What's the difference?

MMAfighter

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What's the difference between Enshin, Kyokushin, Seido, Ashihara, ect. karate. The full contact ones basically...other than kata and who the founders are, are there certain techniques to certain styles? I thought i'd ask you guys cuz you're all more experienced in this stuff and i'm assuming you'd know more than me. Thanks
 

twendkata71

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Enshin,Ashihara, and Seido are all offshoots of Kyokushinkai karate. The founders of these styles are former instructors of Kyokushinkai karate. They earned their rank, made a name for themselves and moved on to start their own style/system and organizations. the founder of Seido was sent to New York by Oyama's organization to teach in the early 70's.






What's the difference between Enshin, Kyokushin, Seido, Ashihara, ect. karate. The full contact ones basically...other than kata and who the founders are, are there certain techniques to certain styles? I thought i'd ask you guys cuz you're all more experienced in this stuff and i'm assuming you'd know more than me. Thanks
 
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soooo basically other than the name and founder there is no big difference between the styles? Like one doens't focus more on one aspect of fighting than the other or anything?
 

jim777

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Enshin,Ashihara, and Seido are all offshoots of Kyokushinkai karate. The founders of these styles are former instructors of Kyokushinkai karate. They earned their rank, made a name for themselves and moved on to start their own style/system and organizations. the founder of Seido was sent to New York by Oyama's organization to teach in the early 70's.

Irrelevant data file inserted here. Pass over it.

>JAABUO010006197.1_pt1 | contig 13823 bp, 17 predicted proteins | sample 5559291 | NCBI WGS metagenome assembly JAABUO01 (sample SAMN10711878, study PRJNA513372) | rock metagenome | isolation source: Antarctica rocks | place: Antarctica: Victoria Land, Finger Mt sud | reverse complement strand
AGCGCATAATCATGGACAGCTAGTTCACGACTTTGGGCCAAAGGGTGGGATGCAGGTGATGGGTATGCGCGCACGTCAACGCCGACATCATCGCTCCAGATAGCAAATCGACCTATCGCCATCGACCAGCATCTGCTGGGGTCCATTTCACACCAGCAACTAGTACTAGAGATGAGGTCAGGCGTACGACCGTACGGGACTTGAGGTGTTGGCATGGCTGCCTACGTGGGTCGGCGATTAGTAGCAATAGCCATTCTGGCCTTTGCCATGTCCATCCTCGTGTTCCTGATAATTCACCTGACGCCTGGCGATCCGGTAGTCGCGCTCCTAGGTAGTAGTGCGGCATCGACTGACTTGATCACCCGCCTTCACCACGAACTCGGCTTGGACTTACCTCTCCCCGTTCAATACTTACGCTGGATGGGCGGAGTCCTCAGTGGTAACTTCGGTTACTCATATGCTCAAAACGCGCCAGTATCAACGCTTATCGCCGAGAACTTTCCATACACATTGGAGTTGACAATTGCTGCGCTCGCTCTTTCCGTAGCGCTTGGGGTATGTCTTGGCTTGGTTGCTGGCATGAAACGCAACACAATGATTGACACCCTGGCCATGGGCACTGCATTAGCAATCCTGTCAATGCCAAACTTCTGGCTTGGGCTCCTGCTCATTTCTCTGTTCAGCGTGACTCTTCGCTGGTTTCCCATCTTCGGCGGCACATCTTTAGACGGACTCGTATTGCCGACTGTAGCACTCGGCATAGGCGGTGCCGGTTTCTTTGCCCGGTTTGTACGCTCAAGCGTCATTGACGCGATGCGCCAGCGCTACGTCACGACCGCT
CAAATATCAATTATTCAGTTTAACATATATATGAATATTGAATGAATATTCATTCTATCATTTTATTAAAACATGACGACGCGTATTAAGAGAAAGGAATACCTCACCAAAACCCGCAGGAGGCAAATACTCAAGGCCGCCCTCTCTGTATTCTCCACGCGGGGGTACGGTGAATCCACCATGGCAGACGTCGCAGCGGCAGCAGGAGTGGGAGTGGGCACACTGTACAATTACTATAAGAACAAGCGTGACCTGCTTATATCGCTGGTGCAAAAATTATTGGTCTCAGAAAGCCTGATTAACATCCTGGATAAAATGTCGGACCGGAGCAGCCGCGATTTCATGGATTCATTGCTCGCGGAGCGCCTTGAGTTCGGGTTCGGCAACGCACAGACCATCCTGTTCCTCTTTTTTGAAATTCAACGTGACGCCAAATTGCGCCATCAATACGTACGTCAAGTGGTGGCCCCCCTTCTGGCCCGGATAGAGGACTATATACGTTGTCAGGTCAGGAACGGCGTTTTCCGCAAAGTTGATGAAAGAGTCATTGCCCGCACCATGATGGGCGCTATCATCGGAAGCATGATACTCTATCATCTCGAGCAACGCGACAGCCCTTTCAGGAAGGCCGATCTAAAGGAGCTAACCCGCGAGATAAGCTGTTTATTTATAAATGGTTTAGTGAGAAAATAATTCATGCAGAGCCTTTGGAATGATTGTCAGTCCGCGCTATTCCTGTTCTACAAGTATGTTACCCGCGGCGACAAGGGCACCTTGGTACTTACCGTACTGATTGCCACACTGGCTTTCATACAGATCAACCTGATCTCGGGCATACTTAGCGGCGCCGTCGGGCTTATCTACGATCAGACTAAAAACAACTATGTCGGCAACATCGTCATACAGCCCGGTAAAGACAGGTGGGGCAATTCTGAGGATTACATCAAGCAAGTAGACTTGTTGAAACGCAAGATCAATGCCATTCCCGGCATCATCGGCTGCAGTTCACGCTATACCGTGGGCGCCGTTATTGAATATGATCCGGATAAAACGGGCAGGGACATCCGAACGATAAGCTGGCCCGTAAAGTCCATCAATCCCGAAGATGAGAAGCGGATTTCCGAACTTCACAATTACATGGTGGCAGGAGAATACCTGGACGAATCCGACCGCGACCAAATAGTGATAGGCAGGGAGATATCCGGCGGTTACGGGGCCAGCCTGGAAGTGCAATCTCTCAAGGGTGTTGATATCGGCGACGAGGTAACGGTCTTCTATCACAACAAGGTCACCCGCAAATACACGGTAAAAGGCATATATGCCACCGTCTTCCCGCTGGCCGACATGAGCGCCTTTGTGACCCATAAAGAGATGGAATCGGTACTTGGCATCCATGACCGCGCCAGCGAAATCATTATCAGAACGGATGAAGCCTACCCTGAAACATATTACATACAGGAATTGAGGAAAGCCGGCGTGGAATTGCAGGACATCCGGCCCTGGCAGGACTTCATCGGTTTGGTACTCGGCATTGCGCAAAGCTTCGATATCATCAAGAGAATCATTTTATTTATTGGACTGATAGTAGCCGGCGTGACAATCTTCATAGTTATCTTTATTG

The founder of Seido, Tadashi Nakamura, was sent to the US by Oyama Kancho in 1966, not the 70's.

Seido isn't as hard a style, per se, as Kyokushin, until you get to green belt and begin sparring. You don't spar at white belt in Seido, where I believe you do in Kyokushin. You also don't have knockdown fights in Seido. Seido teaches and includes much more Zen than Kyokushin does, which is either a plus or a minus depending on howyou view that. Seido in that regard isn't as hard core a fighting style from the instruction perspective. The founder (Kaicho Nakamura) felt the spirit of karate was being lost in Japanese karate in general and Kyokushin in particular, so Seido is more "spiritual" (for lack of a better word) than Kyokushin. I believe the punches, kicks, stances and kata are very similar if not nearly identical otherwise.
The bottom line was Oyama Kancho probably waited too long to choose a successor and it cost Kyokushin to the point where it splintered. But some of the changes made to Kyokushin in the newer styles (like Seido) do make those styles more accessible to some karateka. At 46, I wouldn't bother starting Kyokushin, but I love Seido (just got back from a class, as a matter of fact). If I was 18 again, I couldn't tell you which I'd rather do. But I love Seido, and the opportunity to train under Kaicho Nakamura at the Honbu. It is far from a cakewalk if I've given you that impression ;)
http://web.seido.com/?q=node/18

jim
 

twendkata71

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I must apologize. My information was off. Thanks for the correction. He was one of Master Williams teachers in the 70's if I am correct.
 

jim777